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Acting ICE Chief Explains Immigration Law Flaws

There’s a lot of confusion as to what the laws of immigration are in the United States. ICE, the Immigration and Customs Enforcement agency, has no choice but to follow the laws. Acting director, Mark Morgan (former Border Patrol chief) explains more about the laws.

In a conference call on June 19 with reporters, he explains that deporting illegal families is a must when they don’t show up for their court hearings. The law has to be carried out equally and fairly for all. It’s for the integrity of the immigration system and the safety of communities across the United States.

Capacity Overload

Morgan has commented on the crisis at the border, which is both a security and humanitarian crisis. The apprehension of illegal crossers grew about 135 percent within the first eight months of the 2019 fiscal year.

ICE has released over 200,000 migrants into the interior of the US since December 1 as a result of a shortage within detention capacity. Border Patrol has a holding capacity of 4000 people. However, they are passed the breaking point with as many as 19,000 in custody at any given time.

Typically, the Border Patrol will transfer illegal immigrants to ICE. Then, a decision is made as to whether they need to be held or released. As a result of overcapacity, the Border Patrol has had no choice but to release them directly.

Working the System

Many of the illegal immigrants entering the United States are from the Northern Triangle of Central America, which is made up of Guatemala, Honduras, and El Salvador. Approximately 75 percent of them are families and unaccompanied children. They give themselves up to the authorities at the border and claim asylum.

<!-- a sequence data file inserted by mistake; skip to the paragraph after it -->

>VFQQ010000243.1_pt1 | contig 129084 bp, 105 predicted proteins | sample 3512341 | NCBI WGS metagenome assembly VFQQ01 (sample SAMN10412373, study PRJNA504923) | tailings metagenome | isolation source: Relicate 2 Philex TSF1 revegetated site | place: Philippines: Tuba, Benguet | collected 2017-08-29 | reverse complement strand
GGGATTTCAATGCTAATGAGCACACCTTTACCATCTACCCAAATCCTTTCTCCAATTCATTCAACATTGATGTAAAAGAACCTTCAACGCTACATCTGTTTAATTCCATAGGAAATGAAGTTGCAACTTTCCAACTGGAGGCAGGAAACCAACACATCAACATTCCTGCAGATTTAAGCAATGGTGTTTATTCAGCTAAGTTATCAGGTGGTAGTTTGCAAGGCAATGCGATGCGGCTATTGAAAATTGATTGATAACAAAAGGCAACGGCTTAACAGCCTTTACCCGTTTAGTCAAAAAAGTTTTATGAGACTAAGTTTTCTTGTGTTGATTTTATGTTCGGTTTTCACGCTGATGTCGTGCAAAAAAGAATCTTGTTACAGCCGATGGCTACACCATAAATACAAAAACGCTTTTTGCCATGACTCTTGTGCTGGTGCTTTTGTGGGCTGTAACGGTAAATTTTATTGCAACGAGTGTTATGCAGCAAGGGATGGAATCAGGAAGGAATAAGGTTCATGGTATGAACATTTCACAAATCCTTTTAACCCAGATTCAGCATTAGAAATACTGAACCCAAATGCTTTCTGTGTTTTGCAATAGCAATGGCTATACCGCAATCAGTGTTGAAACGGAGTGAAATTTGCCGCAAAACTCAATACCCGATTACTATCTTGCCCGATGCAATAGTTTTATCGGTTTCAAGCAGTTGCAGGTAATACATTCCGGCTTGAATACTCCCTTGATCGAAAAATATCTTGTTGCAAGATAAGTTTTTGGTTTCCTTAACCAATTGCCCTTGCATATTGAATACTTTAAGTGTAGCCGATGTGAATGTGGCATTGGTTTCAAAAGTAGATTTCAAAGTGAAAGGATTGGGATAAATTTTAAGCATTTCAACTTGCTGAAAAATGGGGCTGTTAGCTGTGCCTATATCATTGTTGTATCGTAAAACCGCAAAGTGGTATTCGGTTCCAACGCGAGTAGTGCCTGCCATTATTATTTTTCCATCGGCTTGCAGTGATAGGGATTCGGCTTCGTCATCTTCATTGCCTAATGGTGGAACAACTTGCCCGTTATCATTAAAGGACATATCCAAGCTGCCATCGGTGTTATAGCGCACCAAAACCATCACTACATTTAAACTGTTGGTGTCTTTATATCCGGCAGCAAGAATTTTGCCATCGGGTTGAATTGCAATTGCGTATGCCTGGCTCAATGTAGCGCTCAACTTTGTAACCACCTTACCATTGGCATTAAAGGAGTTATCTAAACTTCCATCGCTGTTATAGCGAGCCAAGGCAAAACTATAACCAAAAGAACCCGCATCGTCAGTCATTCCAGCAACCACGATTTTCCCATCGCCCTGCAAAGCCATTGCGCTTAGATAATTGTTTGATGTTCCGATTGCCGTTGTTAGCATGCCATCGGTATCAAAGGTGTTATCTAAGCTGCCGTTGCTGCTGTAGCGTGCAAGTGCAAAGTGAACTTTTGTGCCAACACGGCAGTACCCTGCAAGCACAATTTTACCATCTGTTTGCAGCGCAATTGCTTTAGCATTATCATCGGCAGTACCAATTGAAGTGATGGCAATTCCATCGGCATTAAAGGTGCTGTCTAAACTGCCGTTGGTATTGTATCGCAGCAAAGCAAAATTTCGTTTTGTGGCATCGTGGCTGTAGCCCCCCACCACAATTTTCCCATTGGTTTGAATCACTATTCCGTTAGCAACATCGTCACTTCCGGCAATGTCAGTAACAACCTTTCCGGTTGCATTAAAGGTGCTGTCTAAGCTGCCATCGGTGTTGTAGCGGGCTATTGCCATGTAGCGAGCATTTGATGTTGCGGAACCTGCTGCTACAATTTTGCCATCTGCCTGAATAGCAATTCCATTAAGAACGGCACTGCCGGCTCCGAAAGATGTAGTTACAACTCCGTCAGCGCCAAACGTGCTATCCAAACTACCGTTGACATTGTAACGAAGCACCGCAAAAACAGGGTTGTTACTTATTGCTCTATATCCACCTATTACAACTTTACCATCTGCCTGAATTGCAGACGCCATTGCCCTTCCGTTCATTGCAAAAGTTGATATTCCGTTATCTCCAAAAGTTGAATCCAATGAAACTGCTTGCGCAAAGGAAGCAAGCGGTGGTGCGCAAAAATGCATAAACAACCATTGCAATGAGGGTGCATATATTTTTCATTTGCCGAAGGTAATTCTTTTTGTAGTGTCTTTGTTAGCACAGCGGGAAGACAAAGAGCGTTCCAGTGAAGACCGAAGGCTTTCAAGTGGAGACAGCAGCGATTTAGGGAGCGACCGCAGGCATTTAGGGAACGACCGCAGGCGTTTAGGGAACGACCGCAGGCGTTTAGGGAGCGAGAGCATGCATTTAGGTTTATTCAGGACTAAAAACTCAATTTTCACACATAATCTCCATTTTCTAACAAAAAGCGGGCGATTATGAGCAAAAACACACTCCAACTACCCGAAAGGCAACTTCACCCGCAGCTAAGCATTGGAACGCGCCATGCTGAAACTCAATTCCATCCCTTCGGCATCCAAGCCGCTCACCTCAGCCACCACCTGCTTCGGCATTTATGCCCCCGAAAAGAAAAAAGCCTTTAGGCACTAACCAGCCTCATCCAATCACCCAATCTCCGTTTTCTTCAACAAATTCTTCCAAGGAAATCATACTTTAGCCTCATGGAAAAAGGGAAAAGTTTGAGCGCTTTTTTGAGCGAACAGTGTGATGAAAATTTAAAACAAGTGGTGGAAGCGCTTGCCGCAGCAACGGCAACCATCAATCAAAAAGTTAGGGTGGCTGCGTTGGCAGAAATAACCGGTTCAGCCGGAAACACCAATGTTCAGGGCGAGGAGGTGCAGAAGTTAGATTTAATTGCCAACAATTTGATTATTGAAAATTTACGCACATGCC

Since there are loopholes within the rules of immigration, children and families are not the ones to be removed quickly, if ever.

Morgan explains that bringing in children is often the key to getting into the country because people are identified as a family. If someone grabs a child along the way, it’s their passport into the United States. Drug cartels have actually bought ad space in Northern Triangle countries to tell people that if a kid is grabbed, they’ll be allowed into the country.

Over 80 percent of the people from the countries in the Northern Triangle have failed asylum claims. However, this is why Morgan says that the system is failing. If the asylum claim fails, they need to be removed from the country. Unfortunately, about 95 percent of the families from Central America that were caught along the border throughout 2017 are still in the country. They didn’t show up for their hearing and, therefore, they need to be removed because it’s the law. Removal efforts, as Morgan says, needs to increase.

Many of the illegal immigrants with families showing up at the border and claiming asylum are using fake documents. They’re pretending to be the parents of unrelated children so that they can be released into the country.

What the Administration is Doing

Morgan identifies that what the administration is doing about immigration is disappointing. The administration has prioritized families who are seeking asylum. Their cases are pushed to the top of immigration court dockets. Additionally, the government is helping with legal counsel, which isn’t a right in immigration proceedings. Interpreters are also being provided and ensuring they know where and when they need to appear.

Approximately 90 percent of the families on expedited dockets have failed to report for the proceedings, regardless of what the administration is doing to “help.”

When families fail to appear, it triggers deportation.